Videotape yourself doing the pose, watch the video, and correct what needs to be corrected one part of the body at a time.
Grab a mirror and glance at it while you’re in the pose, you’ll have more instantaneous feedback and can continually correct until it looks correct.
Ask a yoga teacher/personal trainer/fitness instructor for assistance or feedback.
Once the pose looks right, notice what you’re feeling where.
Important Note – Looking correct, doesn’t automatically mean you’re doing the pose correctly. It’s also important to feel the appropriate activation in the pose (see descriptions below), and find steadiness in breath and mind.
Balls and heels of the feet press evenly away from the head and the inner arches actively lift up towards the crown of the head. You’ll feel an upward (toward the crown of the head) activation through the inner thighs (adductors), the pelvic floor, and the transverse abdominis. This action helps draw the energy up from the soles of the feet towards the head, which maintains that straight line of plank pose.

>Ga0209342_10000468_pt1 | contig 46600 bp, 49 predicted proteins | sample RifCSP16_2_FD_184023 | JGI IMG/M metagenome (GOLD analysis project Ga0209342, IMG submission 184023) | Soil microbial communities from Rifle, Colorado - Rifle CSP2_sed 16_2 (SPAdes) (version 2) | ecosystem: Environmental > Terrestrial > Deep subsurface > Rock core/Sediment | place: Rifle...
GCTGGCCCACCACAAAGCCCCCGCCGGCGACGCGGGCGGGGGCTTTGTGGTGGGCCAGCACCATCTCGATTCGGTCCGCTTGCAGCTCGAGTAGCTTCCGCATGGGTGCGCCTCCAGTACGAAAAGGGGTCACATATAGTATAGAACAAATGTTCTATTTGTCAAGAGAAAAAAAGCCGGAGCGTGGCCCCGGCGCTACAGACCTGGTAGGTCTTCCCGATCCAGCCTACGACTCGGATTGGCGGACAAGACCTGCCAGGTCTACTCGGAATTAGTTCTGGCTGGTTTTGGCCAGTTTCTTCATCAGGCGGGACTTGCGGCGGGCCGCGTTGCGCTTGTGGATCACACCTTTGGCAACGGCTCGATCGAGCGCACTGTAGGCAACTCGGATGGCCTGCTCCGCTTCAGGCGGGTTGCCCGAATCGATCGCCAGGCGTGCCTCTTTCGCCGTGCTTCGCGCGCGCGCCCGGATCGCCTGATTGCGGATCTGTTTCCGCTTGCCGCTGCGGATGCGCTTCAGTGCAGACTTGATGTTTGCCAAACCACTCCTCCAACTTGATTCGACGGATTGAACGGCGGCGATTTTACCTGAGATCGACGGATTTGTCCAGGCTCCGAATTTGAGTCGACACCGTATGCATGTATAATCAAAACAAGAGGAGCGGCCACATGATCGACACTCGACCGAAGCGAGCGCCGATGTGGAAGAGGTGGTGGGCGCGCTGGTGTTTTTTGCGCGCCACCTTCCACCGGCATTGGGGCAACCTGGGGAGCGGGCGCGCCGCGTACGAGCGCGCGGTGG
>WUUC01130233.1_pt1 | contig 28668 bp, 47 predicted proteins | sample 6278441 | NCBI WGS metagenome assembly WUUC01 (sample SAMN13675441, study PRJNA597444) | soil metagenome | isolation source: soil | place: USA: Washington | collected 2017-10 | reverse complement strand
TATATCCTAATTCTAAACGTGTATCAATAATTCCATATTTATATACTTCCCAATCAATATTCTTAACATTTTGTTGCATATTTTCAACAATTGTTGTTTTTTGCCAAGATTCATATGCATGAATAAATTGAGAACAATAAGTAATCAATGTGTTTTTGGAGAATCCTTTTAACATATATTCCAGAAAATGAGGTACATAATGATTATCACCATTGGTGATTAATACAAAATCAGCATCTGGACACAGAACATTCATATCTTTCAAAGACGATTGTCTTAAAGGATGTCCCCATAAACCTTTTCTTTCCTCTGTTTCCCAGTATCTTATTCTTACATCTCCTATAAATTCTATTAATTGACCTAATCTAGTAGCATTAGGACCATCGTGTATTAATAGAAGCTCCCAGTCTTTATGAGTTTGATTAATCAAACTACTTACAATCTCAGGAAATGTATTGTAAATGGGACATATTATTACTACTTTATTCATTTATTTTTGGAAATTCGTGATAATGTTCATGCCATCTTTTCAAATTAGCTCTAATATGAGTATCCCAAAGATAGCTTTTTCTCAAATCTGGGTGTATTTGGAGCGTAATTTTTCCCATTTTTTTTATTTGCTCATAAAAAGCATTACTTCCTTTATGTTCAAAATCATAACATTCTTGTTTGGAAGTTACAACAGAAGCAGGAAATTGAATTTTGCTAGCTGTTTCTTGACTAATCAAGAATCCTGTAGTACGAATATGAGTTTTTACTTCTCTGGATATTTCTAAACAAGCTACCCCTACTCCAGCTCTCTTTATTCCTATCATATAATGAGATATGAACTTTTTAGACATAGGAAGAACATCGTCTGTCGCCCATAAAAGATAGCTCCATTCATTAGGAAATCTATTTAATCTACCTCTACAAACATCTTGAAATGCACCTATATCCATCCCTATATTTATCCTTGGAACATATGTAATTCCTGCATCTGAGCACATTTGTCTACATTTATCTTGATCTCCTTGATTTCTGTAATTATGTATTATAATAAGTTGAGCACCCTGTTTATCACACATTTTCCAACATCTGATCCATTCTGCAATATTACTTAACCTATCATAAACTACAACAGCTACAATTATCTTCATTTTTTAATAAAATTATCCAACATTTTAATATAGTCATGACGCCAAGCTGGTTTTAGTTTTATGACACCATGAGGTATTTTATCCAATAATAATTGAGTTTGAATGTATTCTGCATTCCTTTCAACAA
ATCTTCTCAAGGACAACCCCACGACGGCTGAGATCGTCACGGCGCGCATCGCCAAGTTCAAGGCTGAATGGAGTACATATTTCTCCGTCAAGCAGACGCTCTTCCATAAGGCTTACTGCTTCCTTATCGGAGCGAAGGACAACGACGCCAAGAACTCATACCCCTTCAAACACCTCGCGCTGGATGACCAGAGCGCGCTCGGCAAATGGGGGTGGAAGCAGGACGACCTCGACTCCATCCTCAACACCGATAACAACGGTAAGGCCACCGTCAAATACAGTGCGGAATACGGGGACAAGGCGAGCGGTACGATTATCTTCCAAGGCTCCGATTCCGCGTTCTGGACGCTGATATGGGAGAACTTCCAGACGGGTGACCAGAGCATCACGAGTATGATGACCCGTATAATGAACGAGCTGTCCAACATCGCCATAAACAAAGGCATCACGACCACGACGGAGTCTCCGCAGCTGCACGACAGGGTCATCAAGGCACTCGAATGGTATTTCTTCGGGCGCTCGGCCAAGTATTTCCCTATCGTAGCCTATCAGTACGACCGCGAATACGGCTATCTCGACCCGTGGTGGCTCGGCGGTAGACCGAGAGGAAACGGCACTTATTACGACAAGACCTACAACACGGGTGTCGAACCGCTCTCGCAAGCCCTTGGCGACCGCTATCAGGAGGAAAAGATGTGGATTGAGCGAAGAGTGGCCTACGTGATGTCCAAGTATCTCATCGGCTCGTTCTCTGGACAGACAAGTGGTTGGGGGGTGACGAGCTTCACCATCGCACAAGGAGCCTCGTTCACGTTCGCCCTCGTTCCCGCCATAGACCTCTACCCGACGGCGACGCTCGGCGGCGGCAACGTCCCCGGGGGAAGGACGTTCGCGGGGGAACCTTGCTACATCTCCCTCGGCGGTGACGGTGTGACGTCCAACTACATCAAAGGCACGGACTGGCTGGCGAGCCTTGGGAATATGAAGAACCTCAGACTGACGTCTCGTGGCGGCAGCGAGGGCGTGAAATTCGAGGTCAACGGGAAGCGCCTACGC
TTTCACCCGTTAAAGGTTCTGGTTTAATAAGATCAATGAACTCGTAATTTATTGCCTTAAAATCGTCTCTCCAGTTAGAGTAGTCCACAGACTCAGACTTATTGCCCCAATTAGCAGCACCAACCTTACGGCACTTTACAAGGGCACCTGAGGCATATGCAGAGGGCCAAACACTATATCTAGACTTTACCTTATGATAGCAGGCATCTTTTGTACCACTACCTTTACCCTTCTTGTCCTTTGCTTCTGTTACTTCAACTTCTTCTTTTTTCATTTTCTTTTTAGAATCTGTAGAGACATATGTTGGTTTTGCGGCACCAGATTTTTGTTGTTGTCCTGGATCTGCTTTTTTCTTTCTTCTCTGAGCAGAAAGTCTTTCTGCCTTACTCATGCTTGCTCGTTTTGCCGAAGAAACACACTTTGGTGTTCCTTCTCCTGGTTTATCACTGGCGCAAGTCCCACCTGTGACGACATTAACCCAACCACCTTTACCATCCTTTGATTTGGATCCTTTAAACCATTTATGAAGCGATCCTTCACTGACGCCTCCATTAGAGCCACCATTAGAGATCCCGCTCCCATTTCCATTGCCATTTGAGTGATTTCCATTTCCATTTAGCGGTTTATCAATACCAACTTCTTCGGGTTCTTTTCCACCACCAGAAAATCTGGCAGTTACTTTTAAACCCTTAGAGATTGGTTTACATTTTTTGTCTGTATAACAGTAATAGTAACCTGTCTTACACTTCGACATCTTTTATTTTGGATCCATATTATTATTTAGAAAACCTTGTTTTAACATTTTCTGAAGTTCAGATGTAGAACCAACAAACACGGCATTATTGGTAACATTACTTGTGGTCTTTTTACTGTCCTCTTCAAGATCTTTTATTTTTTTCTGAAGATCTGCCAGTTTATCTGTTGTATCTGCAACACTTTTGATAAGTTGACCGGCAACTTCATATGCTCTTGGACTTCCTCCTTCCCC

Fronts of the thighs (quadriceps) engage, you’ll feel your knee caps lift towards the crown of the head, which prevents the knees from bending.
Inner thighs engage towards one another and up toward the ceiling to stabilize the pose assisting in hip extension (straight line from toes through the crown of the head).
Glutes are active and engaged (not the strongest squeeze you’ve ever done), as are the inner thighs, to ensure the hips aren’t bent (hip flexion).
Trunk of the Body:
The spine and hips are neutral the transverse abdominis (the deep girdle abdominal muscle) engages to prevent sagging hips.
The muscles of the back (erector spinae and quadratus lumborum) engage (not excessively) to support the spine and keep the torso long.
Wrists are bent 90 degrees (wrist extension) toward the forearms, middle finger points towards the top of the yoga mat.